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Species to prefer

Atlantic halibut, a giant flatfish

Halibut swimming in the Biodôme aquarium.

In the Gulf of St. Lawrence, halibut is usually fished with longlines, where a line fitted with a series of hooks is placed on the sea floor to avoid accidentally catching other species and deteriorating the natural environment.

Photo: Montréal Biodôme

Rainbow trout

Rainbow trout swimming

Very popular among recreational fishermen, the rainbow trout is also a good choice when produced commercially especially when reared in total confinement, in fish pens that have no contact with the natural environment.

Photo: Copyright free

Northern shrimp

Northern shrimp in big plan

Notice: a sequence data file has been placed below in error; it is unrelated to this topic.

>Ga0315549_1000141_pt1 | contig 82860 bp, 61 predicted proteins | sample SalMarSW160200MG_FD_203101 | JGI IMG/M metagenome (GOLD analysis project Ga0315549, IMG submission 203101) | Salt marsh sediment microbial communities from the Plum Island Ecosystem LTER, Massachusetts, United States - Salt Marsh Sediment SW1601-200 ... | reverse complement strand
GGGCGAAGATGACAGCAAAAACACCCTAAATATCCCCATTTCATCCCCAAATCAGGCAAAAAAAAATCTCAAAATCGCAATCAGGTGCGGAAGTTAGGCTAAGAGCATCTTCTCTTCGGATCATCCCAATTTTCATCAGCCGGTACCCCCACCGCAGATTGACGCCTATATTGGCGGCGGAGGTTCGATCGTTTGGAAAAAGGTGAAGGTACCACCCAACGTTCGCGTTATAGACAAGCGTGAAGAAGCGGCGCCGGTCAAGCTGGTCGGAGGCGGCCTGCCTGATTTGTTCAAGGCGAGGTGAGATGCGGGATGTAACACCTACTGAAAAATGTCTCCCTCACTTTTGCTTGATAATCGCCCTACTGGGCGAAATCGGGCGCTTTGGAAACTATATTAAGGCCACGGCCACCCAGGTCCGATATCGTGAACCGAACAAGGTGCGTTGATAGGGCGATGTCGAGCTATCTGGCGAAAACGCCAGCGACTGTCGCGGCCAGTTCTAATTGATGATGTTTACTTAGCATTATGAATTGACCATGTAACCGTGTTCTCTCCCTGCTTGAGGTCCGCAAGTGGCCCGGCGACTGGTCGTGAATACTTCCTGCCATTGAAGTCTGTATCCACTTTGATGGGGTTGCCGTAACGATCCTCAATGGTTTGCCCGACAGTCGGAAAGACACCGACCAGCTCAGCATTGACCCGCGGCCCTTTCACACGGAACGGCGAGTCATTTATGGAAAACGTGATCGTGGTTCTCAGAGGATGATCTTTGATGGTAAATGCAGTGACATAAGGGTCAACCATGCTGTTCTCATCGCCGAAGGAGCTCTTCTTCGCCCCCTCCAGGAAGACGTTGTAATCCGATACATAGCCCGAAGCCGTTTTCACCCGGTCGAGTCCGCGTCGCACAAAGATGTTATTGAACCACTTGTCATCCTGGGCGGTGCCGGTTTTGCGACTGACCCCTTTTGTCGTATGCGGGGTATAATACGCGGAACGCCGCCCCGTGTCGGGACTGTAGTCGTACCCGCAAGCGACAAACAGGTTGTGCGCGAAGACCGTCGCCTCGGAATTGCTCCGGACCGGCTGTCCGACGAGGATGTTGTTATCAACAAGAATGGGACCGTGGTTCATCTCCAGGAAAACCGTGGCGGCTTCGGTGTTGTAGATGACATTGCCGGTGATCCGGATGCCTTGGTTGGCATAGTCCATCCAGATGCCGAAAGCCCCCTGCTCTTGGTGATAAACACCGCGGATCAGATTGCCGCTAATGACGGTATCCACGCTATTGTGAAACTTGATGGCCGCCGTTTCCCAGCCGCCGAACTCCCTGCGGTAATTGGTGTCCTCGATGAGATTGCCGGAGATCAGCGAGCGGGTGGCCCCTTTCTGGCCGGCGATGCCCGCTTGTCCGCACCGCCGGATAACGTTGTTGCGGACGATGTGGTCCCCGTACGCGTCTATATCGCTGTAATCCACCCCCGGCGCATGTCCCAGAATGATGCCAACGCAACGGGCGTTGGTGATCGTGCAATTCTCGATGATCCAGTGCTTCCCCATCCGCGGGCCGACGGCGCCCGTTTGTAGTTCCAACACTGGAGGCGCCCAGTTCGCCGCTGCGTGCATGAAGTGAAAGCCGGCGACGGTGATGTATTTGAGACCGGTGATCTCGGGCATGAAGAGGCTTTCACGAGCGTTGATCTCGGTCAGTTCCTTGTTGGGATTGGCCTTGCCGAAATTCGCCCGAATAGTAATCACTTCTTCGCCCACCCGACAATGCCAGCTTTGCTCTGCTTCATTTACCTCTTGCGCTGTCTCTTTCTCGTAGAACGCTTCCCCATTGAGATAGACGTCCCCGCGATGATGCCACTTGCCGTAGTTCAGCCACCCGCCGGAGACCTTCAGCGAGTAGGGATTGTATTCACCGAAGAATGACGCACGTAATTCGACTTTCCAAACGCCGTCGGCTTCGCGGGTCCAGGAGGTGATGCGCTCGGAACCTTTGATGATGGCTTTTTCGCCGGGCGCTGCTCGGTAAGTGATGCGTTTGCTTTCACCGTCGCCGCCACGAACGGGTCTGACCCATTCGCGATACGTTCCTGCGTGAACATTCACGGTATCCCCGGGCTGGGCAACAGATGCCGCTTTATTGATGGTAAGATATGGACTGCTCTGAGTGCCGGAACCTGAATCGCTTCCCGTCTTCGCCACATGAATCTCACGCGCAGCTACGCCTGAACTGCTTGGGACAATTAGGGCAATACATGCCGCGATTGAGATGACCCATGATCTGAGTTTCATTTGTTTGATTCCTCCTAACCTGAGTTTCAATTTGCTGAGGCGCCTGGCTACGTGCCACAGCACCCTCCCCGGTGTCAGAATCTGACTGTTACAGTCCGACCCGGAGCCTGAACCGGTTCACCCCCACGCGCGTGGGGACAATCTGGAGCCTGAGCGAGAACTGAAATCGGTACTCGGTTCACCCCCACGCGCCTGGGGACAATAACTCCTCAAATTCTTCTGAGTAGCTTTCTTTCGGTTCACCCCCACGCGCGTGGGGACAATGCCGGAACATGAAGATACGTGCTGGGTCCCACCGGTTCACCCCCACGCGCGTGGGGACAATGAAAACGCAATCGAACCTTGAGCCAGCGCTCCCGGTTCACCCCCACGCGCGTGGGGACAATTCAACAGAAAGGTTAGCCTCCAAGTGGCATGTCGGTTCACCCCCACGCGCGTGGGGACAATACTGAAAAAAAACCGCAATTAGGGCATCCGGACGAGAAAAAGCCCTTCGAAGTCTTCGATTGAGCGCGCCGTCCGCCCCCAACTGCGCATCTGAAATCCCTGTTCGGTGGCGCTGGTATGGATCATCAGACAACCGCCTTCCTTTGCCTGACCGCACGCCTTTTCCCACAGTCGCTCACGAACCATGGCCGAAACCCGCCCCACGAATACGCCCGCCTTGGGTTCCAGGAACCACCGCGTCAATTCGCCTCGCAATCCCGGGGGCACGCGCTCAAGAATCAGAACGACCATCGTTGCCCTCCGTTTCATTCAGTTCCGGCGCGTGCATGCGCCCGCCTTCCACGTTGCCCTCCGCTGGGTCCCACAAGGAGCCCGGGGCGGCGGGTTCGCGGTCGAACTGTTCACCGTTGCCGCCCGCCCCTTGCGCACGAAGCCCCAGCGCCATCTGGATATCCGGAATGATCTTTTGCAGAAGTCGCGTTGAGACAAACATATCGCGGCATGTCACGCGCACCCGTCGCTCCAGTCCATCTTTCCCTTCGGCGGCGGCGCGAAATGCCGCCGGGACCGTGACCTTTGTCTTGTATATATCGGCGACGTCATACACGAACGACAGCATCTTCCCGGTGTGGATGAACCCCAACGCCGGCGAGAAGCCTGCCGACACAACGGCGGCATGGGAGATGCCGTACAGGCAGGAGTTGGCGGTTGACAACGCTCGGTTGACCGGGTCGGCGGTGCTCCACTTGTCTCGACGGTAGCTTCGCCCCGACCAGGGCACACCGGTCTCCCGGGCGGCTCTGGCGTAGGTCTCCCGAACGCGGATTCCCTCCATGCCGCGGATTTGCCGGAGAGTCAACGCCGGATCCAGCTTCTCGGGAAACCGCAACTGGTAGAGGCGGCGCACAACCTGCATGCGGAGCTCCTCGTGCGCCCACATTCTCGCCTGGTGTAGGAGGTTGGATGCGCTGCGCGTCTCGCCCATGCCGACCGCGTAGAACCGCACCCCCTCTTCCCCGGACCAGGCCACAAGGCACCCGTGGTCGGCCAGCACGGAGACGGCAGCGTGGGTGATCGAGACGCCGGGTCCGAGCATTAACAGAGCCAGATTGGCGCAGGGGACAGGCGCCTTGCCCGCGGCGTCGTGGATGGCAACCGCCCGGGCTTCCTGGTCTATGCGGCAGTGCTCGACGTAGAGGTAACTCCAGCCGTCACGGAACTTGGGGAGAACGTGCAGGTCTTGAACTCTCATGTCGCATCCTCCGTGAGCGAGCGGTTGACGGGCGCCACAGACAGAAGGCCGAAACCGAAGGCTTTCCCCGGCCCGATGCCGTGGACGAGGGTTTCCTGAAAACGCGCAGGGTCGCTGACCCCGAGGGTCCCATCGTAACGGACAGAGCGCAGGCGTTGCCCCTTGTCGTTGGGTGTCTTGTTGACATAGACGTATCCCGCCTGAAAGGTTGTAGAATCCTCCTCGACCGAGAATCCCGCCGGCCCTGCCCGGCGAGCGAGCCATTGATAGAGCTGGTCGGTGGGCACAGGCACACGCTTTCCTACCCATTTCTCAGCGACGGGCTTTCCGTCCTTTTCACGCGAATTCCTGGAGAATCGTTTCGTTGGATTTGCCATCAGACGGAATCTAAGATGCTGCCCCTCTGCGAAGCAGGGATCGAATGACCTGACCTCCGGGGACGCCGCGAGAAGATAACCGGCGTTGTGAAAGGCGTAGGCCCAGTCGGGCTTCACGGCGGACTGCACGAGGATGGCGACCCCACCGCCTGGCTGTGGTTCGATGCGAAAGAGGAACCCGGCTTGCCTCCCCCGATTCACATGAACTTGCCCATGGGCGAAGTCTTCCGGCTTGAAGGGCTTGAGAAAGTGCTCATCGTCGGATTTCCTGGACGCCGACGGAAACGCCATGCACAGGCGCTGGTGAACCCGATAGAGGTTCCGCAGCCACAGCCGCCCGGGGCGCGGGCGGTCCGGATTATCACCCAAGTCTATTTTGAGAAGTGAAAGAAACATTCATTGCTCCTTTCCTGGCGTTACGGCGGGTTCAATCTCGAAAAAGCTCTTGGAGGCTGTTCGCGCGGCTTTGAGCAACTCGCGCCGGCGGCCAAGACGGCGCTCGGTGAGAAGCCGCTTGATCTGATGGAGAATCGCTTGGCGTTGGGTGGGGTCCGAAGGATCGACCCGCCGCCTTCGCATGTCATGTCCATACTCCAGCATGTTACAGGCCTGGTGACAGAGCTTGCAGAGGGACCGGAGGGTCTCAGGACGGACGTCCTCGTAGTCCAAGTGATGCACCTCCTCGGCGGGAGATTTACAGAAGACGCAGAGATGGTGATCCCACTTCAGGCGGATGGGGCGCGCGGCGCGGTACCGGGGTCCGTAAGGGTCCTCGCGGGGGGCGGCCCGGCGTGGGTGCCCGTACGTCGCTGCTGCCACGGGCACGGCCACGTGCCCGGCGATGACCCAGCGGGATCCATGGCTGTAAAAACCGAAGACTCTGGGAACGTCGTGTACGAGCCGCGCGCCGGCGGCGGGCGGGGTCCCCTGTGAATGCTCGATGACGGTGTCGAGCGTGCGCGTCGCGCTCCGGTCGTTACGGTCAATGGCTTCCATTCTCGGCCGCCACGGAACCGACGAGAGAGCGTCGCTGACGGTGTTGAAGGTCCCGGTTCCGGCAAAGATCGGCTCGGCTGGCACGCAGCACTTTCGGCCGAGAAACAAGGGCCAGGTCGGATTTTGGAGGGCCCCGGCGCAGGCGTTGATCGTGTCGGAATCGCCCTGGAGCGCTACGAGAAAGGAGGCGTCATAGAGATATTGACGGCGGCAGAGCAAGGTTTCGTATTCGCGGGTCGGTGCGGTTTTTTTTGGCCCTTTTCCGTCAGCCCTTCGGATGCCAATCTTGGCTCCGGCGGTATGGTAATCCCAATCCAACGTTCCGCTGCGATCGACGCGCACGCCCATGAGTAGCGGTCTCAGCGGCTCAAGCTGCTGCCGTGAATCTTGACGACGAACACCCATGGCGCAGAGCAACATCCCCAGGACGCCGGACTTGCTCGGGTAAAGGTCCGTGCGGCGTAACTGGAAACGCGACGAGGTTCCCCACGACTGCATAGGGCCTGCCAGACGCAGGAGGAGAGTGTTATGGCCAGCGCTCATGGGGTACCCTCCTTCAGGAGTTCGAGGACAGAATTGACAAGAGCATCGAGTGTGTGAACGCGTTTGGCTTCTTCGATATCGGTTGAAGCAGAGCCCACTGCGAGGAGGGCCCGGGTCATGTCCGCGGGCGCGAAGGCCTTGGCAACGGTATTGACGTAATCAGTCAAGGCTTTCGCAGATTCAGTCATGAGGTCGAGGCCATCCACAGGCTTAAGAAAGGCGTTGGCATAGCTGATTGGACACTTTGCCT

In the Gulf of St. Lawrence, Northern shrimp is fished with trawls, a method that has little impact on the aquatic habitat and minimizes accidental catches of other species. This is the first Canadian fishery to received Marine Stewardship Council certification as a sustainable fishery.

Photo: Robert Baronet

Species to avoid

Atlantic cod

Atlantic cod swimming in the Exploramer aquarium.

Atlantic cod was fished for a long time, so much so that it almost disappeared from Gulf of St. Lawrence waters. Protection measures were taken but the cod population is still struggling to recover.

Photo: Robert Baronet

Copper redhorse

Picture of a copper redhorse

Pollution, invasive species, urban sprawl and pleasure boating are all factors contributing to the deterioration of the habitat of the copper redhorse, which has difficulty reproducing.

Photo: Ghislain Caron, projet Rescousse

Atlantic sturgeon

Atlantic sturgeon swimming in the Biodome's aquarium

The Atlantic sturgeon is popular for its caviar and its flesh, which is often smoked. However, commercial fishing and habitat degradation severely threaten its numbers.

Photo: Montréal Biodôme
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